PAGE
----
Tonight Madison and I watched yet another modern adaptation of the classic, “Snow White”. It starred Julia Roberts and some other impressive people and I kind of liked it. But also, I kind of didn’t. I’ve grown weary of watching women fight battles while men bumble around like idiots. I believe I am doing my daughter a disservice if I represent this model of feminine strength as the ideal.
You may not know me, so let me assure you this is not another call for women to take a backseat so men can take charge. I am saddened and angered at some of the statements about women that have come from Evangelical leaders in recent months. I want to scream that women don’t have to be weak in order for men to be strong. But that is not my point today. I want to talk about stories that shape us.
I first came across this concept in one of my favorite child rearing books…”The Wonder of Girls” by Michael Gurian. As I reviewed it again tonight, more than ten years from my original reading, I was amazed at how the basis of this story has shaped me.
The demonizing of these feminine fairy tales was made popular by the 1960′s feminist classic “The Cinderella Complex” by Colette Dowling. If her hypothesis is true, these stories subjugate women, destroy their individuality and make them dependent on men. That is a sad fate indeed. However, I believe that theory is flawed. Gurian and others insist that, instead, Cinderella (and Snow White) are stories of the making of a heroine. A strong woman who overcomes hardship, develops unwavering character, and discovers who she is, all while strengthening those around her.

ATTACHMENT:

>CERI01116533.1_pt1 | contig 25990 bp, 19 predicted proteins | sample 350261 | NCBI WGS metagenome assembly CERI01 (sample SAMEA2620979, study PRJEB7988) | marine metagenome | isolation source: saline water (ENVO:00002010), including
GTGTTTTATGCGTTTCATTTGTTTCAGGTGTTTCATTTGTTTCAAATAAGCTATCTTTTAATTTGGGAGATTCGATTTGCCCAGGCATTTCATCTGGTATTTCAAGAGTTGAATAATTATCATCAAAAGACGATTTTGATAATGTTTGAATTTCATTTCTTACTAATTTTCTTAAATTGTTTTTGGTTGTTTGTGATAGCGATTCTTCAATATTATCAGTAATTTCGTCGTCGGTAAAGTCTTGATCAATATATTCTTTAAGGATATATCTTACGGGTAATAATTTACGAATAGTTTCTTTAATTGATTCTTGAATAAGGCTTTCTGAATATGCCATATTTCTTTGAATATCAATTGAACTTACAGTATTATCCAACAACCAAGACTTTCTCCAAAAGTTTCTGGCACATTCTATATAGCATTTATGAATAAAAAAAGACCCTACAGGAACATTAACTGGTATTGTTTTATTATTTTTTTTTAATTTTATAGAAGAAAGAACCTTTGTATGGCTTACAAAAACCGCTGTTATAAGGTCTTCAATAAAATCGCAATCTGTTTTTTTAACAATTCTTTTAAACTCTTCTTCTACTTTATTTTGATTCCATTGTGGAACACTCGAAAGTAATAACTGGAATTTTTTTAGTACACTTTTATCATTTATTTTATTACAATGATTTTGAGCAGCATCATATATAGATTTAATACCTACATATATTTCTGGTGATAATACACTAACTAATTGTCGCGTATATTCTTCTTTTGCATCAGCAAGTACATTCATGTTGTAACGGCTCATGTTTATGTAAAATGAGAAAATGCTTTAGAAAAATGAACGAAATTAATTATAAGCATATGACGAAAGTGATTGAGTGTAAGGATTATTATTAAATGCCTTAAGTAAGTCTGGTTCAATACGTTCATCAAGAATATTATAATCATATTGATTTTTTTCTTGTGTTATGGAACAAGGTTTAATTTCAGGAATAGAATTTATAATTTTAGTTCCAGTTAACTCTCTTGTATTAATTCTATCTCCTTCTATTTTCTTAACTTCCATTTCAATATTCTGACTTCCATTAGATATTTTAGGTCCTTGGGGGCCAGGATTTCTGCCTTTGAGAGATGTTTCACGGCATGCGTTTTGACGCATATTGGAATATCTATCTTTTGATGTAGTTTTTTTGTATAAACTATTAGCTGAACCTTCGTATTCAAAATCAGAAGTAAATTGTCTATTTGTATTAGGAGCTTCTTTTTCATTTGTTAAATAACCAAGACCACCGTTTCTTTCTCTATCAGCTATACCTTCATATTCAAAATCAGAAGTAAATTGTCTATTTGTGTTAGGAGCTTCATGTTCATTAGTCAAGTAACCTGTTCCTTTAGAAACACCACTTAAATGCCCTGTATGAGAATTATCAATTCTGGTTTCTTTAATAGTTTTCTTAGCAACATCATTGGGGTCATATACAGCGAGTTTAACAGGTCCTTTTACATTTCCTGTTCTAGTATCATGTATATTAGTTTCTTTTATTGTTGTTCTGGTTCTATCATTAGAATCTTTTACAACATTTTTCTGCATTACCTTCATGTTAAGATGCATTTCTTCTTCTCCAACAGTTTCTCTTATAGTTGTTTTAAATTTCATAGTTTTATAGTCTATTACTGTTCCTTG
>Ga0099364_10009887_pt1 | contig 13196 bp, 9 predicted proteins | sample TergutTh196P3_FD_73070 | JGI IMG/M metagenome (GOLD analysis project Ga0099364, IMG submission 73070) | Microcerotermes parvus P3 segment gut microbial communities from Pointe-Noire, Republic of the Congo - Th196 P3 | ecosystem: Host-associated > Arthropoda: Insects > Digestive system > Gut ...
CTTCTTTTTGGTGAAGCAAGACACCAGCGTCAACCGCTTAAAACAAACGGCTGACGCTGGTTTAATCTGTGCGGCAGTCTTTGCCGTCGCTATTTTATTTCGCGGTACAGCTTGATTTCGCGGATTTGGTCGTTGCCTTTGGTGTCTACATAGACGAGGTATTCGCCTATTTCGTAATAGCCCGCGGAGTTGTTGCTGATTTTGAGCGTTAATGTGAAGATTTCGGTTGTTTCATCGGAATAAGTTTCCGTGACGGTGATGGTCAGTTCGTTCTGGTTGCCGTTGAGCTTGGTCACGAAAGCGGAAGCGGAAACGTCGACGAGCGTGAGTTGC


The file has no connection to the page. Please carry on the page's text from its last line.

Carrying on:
Heroes and Heroines are not the same. A heroine is not just a female version of a hero. While some of the qualities overlap, the heroine’s journey is different and, in many ways more complex. By simply making the heroine identical to the hero, we lose what makes her uniquely strong (a focus on relationships, alliances and attention to beauty in unlikely places, i.e) . In fact it diminishes the entire role.
Notice that in these fairy tales, the heroine is the reason for the story. The prince serves as a supporting cast member. But not in a bumbling idiot way. The princess is carrying the ideals of the kingdom and in rescuing her, the prince rescues those ideals. They are both becoming more loving, wise and powerful through their ordeals and by the end, they have successfully passed into adulthood. That’s a worthy quest for my daughter and sons.
Yes, that means that I may need rescuing. Duh! It’s the core of the Gospel–I need a Savior. (And so does my prince.) I have been rescued in a most dramatic fashion and I am living my whole life in response. What a beautiful reality!
You may still cringe at some of the dated stereotypes of men and women in these stories, but perhaps you can set aside the world weary cynicism and take a second look. The Heroine’s journey is always treacherous and sometimes frightening–too much for any woman to attempt on her own. So here’s to the journey of womanhood, the acknowledgement of need and the gift of a Savior!
photo credit: Morning theft via photo pin cc
Kelli is a writer, speaker and consultant equipping leaders for a deepening intimacy with Christ, greater impact in ministry and more effective intentionality in all of life.
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